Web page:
Often, resident will wake up to see their beautiful landscaping in pieces. At the heart of the problem -- wild hogs.
"We're looking at a real mess," said resident Priscilla Spiller.
Spiller says this is the fourth night in a row wild hogs have dug up her front yard.
"It's a very sad situation because they're absolutely destroying the property," she said.
Spiller and her neighbors believe 20 to 30 wild hogs live in a wooded area surrounding their Montgomery County subdivision called Spring Trails.
One hog shows up every day at Ken Henderson's house.
"We begin to see them come into our yard to tear up the gardens, so I've begun to see them gather around this bird feeder," he told us.
While no one disputes the wild hogs were there before the subdivision, animal experts say continued development will eventually push the wild hogs away.
"Remember to keep all food inside because if they find food source at your home, they're going to continue to hang around," said Meena Nandlal with the SPCA.
It's advice residents say they already follow, but it's only lead to more destruction.
"Every day, I'm having to replant, clean up, pick up pig droppings," said resident Susie Savage.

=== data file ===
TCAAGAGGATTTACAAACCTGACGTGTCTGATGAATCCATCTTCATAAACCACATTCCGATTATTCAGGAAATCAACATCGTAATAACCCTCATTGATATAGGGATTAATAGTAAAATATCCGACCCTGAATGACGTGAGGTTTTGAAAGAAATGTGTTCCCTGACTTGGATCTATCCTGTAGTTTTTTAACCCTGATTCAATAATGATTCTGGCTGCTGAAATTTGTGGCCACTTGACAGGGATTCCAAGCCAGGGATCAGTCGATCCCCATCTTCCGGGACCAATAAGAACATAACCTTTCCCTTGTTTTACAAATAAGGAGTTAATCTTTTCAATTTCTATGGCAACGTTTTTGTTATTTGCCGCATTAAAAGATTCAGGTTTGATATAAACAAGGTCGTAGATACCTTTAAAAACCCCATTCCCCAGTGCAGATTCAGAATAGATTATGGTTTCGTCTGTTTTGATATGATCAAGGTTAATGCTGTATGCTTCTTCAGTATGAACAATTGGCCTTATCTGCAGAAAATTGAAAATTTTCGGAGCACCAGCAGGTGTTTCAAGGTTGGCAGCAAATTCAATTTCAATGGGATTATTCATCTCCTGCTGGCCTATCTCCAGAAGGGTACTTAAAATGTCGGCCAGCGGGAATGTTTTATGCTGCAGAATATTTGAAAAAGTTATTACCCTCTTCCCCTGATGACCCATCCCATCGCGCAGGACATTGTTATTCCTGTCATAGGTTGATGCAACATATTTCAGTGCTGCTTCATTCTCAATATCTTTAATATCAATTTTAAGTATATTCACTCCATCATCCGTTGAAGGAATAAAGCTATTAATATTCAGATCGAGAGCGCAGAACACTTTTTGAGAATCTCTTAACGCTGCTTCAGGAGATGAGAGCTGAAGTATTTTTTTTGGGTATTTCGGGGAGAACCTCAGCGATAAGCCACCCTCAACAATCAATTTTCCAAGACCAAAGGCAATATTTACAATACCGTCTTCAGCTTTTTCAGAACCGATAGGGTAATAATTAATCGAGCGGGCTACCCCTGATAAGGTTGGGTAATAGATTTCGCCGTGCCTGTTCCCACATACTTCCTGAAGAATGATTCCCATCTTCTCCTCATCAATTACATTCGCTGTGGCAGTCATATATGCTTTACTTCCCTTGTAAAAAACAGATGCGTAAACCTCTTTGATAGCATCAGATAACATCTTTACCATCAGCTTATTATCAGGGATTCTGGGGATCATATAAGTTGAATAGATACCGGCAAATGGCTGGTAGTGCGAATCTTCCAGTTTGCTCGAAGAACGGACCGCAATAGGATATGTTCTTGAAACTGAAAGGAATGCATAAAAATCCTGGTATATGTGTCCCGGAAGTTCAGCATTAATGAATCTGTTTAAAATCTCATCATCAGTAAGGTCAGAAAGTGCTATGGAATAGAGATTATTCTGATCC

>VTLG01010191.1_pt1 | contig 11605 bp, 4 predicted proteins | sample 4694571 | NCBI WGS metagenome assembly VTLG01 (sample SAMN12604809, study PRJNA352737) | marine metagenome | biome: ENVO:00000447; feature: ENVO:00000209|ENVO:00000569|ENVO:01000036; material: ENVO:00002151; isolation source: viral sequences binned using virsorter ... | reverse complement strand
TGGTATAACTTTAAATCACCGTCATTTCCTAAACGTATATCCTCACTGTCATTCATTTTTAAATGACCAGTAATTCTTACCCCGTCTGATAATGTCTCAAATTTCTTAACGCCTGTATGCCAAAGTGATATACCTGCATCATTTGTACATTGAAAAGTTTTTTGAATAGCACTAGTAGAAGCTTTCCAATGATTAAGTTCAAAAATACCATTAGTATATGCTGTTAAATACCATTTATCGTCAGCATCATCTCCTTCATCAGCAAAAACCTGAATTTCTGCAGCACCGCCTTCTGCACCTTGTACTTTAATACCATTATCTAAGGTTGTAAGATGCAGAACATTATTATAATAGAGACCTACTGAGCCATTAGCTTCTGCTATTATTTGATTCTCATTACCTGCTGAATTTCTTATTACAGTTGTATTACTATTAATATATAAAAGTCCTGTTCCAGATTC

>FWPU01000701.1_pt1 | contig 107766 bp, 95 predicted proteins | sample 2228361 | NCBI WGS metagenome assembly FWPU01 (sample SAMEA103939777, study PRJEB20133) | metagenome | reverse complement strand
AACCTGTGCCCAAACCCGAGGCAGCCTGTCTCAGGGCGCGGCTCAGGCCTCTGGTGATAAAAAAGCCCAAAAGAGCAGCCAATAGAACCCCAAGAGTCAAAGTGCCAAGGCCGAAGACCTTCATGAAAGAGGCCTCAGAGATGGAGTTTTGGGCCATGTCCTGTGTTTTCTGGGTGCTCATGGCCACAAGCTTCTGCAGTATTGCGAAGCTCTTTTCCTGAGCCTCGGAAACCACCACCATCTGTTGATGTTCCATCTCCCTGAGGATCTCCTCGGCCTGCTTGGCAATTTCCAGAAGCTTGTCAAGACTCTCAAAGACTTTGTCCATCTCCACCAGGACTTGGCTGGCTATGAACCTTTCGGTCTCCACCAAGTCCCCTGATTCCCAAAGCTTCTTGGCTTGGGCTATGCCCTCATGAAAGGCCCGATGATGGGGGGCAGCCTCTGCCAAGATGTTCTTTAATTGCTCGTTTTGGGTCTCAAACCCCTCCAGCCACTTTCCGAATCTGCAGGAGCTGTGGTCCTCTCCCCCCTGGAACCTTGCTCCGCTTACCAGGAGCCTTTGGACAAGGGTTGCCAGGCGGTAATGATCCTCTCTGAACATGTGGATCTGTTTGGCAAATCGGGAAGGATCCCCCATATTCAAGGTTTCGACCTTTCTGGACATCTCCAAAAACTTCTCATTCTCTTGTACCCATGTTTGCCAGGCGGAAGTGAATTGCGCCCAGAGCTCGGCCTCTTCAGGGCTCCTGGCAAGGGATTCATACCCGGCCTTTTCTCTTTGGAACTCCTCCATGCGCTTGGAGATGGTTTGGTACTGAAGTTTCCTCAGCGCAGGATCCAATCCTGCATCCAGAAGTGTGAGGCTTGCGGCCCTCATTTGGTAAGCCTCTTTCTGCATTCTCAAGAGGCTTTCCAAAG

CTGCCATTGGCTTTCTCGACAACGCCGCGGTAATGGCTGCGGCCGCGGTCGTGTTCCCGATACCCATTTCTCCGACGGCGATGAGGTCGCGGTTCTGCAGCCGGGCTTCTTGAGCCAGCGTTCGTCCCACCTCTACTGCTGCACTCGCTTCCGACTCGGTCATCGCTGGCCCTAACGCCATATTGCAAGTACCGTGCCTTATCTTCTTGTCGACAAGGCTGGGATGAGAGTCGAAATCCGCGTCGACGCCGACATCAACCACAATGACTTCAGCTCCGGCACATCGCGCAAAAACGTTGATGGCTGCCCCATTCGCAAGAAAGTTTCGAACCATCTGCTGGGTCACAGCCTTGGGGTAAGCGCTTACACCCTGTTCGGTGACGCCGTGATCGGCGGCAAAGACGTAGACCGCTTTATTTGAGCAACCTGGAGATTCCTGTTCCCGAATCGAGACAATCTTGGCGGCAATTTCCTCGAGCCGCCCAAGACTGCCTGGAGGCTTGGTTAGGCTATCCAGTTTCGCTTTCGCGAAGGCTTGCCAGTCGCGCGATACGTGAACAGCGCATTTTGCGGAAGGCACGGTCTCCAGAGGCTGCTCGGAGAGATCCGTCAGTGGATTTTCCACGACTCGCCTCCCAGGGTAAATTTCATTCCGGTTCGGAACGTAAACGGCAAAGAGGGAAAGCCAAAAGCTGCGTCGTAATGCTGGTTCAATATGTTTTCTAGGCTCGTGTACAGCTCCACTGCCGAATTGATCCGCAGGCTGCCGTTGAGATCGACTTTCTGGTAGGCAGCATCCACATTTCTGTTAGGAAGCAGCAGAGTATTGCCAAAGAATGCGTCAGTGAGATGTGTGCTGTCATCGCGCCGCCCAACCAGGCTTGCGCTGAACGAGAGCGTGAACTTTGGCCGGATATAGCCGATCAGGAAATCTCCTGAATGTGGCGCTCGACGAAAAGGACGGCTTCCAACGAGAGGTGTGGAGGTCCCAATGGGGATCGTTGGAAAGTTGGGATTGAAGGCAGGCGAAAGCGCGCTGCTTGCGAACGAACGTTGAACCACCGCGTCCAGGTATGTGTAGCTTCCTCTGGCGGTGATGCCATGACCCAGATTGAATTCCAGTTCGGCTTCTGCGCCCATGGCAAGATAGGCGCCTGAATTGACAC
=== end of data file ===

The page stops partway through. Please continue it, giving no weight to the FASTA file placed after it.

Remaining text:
"I have my little newborn baby," said resident Ashlye Vulgamore. "They're very aggressive, very dangerous and I do not want to get up close and personal with one."
We talked with officials with the Texas Parks and Wildlife Commission, who say it's legal hunt and kill feral hogs, but there are specific restrictions. You must have a valid hunting license and you must follow local ordinances when it comes to firearms.
They also tell us that any wild animal has the potential of being dangerous, but feral hogs typically prefer to run and escape danger. If one is cornered, their razor sharp tusks and speed could cause serious injury. In general, diseases from wild hogs do not pose a significant threat to humans.
The estimated population of feral hogs in Texas is in excess of 1. 5 million.
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